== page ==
WASHINGTON – States will have a modest increase in their capacity to issue private activity bonds in 2017 due to population increases and higher cap space allowed by the Internal Revenue Service.

The 50 states, the District of Columbia and the Commonwealth of Puerto Rico will have a total of roughly $35.69 billion of new capacity in 2017, an increase of 9.84% from the $32.49 billion in 2016.

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The 9.84% increase is more than nine percentage points higher than the increase heading into 2016, which was a 0.76% increase from the prior year.

The increase is due to the higher minimum amount of cap allowed by the Internal Revenue Service as well as population gains across the board. The PAB volume cap limit is based on the latest state population estimates released by the U.S. Census Bureau on Dec. 20 and a revised PAB cap formula published by the Internal Revenue Service in October.

The 2017 PAB volume cap for each state is the greater of $305.32 million or $100 per capita for each state for 2017. That's a slight change from the 2016 cap formula, which had the same per capita amount but a lower minimum of $302.88 million. The 2016 U.S. population as of July 1, 2016 was 326.54 million, up from the 324.37 million revised estimate for 2015.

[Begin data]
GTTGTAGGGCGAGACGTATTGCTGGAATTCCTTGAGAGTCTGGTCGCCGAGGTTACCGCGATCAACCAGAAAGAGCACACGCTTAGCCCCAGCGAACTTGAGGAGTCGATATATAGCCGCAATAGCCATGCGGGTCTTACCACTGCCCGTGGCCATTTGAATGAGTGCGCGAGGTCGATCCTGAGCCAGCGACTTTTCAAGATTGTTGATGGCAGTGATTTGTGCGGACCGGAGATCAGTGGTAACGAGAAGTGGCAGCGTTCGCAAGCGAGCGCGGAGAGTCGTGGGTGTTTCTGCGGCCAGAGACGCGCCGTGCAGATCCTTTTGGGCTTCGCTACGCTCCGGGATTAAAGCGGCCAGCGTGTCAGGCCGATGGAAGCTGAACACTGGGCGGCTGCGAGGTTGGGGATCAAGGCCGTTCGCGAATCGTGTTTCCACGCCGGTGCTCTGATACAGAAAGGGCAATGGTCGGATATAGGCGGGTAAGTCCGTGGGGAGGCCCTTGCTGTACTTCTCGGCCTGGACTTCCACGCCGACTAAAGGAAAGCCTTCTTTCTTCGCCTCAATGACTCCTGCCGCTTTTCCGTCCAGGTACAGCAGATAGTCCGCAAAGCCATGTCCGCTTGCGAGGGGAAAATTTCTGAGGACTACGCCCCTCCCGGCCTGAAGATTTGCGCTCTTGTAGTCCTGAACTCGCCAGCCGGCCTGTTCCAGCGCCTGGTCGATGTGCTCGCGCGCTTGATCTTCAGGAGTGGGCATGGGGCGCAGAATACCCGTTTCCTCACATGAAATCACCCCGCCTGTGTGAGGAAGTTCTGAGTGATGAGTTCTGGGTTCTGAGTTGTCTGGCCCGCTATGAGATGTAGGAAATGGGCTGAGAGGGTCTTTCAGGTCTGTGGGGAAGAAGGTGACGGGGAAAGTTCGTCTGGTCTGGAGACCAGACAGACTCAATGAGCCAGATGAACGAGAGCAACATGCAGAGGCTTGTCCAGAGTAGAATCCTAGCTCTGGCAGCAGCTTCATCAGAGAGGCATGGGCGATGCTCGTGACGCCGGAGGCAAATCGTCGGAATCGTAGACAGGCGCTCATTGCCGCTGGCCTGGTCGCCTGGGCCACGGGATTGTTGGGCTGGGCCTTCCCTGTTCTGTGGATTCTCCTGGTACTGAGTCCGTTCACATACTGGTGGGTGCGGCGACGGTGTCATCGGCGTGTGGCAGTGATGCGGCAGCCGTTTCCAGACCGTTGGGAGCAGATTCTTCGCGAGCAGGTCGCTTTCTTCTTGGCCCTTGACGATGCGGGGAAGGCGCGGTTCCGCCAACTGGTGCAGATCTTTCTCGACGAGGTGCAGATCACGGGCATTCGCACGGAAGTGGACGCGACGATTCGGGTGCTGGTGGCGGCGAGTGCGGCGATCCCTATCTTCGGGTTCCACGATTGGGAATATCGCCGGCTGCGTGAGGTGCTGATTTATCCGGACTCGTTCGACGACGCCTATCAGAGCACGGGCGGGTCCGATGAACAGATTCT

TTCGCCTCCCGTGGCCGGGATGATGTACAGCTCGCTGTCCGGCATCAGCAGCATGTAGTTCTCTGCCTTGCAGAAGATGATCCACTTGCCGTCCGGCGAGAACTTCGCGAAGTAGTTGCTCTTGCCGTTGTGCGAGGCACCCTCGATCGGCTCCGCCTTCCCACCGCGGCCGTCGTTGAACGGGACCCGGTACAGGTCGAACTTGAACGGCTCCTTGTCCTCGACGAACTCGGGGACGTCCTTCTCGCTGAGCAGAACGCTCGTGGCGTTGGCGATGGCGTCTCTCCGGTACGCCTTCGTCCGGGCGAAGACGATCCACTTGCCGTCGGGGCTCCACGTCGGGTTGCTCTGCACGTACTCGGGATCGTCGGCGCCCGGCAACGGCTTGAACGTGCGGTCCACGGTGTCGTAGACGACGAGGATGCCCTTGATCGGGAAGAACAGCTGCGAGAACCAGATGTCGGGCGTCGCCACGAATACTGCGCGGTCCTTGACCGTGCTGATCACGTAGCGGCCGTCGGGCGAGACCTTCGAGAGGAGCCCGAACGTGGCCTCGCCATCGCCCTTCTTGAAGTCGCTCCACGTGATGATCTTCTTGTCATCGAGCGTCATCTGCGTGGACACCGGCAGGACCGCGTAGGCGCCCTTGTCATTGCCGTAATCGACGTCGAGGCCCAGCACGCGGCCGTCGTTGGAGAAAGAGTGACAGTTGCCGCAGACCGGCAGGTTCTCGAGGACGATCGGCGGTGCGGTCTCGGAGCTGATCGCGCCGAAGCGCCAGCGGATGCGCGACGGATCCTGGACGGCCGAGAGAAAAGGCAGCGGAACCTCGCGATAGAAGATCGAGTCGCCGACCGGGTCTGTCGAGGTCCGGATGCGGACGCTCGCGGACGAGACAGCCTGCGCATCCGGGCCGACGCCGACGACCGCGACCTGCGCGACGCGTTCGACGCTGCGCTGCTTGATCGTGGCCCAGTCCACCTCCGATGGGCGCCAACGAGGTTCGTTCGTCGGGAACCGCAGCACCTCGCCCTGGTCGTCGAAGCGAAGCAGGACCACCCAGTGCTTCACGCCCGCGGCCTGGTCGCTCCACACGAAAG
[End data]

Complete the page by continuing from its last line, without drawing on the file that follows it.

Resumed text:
A total of nine states will have PAB volume caps of $1 billion or greater in 2017. California, the nation's most populous state, will have a $3.93 billion cap in 2017, followed by Texas at $2.79 billion and Florida at $2.06 billion.

The remaining states with a cap of greater than $1 billion are Georgia, Illinois, New York, North Carolina, Ohio, and Pennsylvania. All had populations of 10 million or greater in 2016.

All but six states or territories will see increases in their new capacity to issue PABs in 2017.

Florida, at 1.68%, will have the biggest percentage increase in cap in 2017 compared with 2016. The Sunshine State had a $2.03 billion volume cap in 2016. Washington State is next, with a 1.64% increase in cap to $728.80 million, followed by Oregon with a 1.60% gain in cap to $409.35 million.

Connecticut, Illinois, New Jersey, New York, Pennsylvania, and Puerto Rico will all have decreased PAB volume caps next year compared with 2016. All but New Jersey experienced population decreases between 2015 and 2016.

Puerto Rico, at -1.81% to $341.13 million, will have the biggest drop in capacity for the coming year, followed by Illinois, with a -0.45% decrease to $1.28 billion, and Connecticut, with a -0.40% reduction to $357.65 million.

A total of 21 states and the District of Columbia will use the minimum amount of $305.32 million in 2017.

Private activity bonds are used by state and local governments to provide low-cost financing for projects that provide some kind of public purpose but include some private involvement.

Qualified PABs subject to the volume cap are exempt facility bonds such as water and sewage facilities, hazardous waste facilities and other utility facilities, as well as qualified mortgage revenue bonds, small issue bonds, student loan bonds and redevelopment bonds.

Qualified PABs not subject to the volume cap include exempt facility bonds such as airports, docks and wharves, as well as qualified veterans' mortgage revenue bonds and qualified 501(c)(3) bonds.

No states or territories will have an increase or decrease of 2% or higher in 2017; nine will have a fluctuation of greater than 1%.

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